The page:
While encounters with dangerous animals are rare, remember that you have ventured into their habitat and may chance upon them anywhere within their range. Use the information on this site’s “Resources” page under “Safety and Preparation” to familiarize yourself with the wildlife you may encounter and how to respond if you do. Each species has its own psychology and responds to threats or potential prey in its own way. Know a little about their habits and use that information to be more aware of your surroundings. For example, because cats (in Washington, cougars, bobcats, and lynxes) stalk their prey before attacking and instinctively chase little things that run, be wary of places they may lie in wait (e.g., overhanging logs and banks), look around periodically to ensure you are not being followed, and, if you do encounter one, resist the urge to flee, stand tall to make yourself appear bigger, shout, and throw anything in your hand at it. Be on the lookout while crossing meadows and other places where bears may forage for seasonal berries and roots, especially at dawn and dusk, so as not to surprise them into an immediate threat state. If you chance upon one, stand tall and talk (or even sing) in a non-threatening manner to diffuse any perceived danger you may present. While mountain goats may not go out of their way to attack humans, they are obsessively attracted to the scent of salt in human sweat and urine, very stubborn about what they want, and irascible when they don’t get it — give them a wide berth, rather than expecting them to avoid you. Although there are no venomous snakes west of the Cascades, if you go very far east of the Cascade crest (and you should — there’s great hiking there, too!), you’ll be in rattlesnake country and must adjust your awareness accordingly. And, like human mothers, females of most wild animals — even otherwise mild-tempered species such as deer — will zealously protect their young from perceived dangers. Never approach or in any way appear threatening to the young of any species.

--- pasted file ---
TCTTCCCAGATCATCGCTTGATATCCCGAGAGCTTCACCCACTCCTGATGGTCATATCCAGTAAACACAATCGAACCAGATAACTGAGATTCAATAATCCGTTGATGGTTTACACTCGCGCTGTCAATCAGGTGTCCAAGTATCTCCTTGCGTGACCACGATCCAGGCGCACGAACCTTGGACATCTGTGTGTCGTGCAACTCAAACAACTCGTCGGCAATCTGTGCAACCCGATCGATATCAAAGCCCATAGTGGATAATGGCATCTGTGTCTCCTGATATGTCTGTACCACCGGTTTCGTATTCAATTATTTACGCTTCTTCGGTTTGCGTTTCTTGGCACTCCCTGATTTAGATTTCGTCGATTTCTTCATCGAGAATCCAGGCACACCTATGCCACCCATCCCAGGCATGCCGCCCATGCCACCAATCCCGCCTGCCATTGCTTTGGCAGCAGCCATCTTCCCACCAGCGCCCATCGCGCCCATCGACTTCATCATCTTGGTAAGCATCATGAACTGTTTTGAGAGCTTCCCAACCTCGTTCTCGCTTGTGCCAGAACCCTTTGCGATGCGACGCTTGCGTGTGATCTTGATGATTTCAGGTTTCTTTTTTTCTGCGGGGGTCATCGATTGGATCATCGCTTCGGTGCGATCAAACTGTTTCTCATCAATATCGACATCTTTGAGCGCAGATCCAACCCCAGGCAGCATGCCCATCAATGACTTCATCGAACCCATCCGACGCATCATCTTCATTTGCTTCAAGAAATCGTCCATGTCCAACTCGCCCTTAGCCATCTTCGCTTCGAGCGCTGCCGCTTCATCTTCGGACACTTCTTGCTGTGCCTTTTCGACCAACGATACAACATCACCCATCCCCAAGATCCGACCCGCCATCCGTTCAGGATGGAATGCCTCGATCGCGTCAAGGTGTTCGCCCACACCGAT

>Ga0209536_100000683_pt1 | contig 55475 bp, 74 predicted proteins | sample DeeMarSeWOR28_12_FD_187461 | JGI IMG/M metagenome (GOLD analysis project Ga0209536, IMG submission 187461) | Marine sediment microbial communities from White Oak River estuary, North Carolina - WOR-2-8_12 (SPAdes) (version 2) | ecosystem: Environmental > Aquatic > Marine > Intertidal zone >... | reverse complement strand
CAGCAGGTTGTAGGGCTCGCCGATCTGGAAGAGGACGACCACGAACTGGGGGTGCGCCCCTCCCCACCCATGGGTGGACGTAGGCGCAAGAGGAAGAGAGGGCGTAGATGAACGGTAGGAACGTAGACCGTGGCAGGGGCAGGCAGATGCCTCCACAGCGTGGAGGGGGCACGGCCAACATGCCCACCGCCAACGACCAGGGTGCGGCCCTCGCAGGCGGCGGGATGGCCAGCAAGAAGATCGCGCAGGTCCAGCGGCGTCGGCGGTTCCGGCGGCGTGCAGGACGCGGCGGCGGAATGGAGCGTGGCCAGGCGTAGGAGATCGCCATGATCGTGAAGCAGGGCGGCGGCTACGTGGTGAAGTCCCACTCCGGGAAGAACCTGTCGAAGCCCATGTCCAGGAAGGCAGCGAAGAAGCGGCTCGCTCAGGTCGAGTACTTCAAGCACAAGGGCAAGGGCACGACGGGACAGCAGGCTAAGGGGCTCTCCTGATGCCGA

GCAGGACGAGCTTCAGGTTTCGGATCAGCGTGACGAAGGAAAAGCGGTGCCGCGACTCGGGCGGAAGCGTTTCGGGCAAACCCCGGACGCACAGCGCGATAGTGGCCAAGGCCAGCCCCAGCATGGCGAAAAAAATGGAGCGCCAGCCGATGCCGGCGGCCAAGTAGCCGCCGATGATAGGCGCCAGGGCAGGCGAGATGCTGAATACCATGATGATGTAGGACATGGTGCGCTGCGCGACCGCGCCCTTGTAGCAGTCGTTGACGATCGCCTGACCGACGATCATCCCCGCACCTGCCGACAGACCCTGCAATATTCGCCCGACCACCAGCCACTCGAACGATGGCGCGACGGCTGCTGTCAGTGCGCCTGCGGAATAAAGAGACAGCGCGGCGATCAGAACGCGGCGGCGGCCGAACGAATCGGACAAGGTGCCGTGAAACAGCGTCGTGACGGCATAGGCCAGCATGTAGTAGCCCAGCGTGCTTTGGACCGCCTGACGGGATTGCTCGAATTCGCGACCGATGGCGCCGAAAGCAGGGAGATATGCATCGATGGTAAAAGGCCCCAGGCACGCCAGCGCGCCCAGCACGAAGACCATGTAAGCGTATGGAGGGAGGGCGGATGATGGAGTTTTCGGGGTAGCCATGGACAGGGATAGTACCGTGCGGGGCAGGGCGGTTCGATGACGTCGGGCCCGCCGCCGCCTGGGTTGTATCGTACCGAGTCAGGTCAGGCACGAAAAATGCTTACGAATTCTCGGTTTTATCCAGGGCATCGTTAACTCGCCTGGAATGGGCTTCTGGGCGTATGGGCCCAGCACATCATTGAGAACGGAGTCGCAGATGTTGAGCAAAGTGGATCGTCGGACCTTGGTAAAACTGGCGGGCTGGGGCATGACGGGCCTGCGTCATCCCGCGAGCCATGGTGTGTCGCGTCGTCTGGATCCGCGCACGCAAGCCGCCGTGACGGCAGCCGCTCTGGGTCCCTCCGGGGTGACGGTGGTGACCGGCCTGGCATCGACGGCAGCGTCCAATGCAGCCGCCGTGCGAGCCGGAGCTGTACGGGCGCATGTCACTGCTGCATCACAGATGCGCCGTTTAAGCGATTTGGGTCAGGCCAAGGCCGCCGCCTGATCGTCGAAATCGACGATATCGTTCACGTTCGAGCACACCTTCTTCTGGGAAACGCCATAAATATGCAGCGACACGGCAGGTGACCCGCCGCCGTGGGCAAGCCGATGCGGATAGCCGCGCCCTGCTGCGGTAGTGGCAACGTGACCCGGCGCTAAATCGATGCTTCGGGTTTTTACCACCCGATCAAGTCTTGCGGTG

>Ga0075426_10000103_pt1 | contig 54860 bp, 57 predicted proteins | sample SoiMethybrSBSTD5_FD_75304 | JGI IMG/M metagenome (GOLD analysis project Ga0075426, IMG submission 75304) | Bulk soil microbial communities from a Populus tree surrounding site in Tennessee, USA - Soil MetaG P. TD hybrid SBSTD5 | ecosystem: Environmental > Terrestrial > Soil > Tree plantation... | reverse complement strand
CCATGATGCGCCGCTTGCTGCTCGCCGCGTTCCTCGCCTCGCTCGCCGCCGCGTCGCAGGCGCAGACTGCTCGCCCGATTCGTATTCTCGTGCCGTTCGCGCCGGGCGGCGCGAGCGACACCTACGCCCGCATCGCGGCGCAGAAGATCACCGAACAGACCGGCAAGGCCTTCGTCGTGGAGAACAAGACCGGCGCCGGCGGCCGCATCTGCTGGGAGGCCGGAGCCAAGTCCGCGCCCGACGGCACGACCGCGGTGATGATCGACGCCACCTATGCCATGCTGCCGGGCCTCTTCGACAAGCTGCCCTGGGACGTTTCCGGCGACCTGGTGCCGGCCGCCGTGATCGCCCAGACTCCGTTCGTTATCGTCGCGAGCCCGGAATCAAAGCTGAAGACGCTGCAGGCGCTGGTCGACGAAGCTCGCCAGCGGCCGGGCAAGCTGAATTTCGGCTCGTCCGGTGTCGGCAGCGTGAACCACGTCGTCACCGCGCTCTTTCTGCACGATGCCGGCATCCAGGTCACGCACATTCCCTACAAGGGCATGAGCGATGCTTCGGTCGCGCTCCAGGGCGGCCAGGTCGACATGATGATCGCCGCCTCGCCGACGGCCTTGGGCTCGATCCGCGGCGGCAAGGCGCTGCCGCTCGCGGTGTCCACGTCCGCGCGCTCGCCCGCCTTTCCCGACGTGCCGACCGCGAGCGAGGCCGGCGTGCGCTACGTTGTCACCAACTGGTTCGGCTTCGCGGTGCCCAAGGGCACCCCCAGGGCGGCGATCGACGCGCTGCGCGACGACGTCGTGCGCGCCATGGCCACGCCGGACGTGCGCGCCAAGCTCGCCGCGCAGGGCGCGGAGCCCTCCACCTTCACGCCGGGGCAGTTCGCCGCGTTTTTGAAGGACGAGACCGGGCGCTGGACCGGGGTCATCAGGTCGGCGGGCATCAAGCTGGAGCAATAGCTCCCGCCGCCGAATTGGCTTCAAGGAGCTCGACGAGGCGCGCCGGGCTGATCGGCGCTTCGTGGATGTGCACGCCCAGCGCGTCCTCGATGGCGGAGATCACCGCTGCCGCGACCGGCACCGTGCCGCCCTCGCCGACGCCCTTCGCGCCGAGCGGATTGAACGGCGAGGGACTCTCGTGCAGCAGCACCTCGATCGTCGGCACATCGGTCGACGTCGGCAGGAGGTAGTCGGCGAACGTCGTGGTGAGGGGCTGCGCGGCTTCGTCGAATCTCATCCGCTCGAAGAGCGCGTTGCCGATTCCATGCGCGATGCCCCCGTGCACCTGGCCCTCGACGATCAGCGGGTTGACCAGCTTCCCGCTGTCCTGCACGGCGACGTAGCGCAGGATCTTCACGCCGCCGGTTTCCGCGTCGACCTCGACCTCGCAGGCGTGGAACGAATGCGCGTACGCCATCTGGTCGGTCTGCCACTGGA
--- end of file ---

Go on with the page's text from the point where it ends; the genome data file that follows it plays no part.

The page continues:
If you hike alone or in the backcountry, consider carrying bear spray, which is highly concentrated pepper spray proven to stop large animals in their tracks.
Nothing substitutes for common sense in getting you back home safely. Trust your gut. You know yourself and your capabilities better than anyone. If an iffy-looking ledge or snowfield doesn’t feel right to you (regardless of what other hikers are doing), don’t attempt it. Nature will still be there for the next hike – so should you!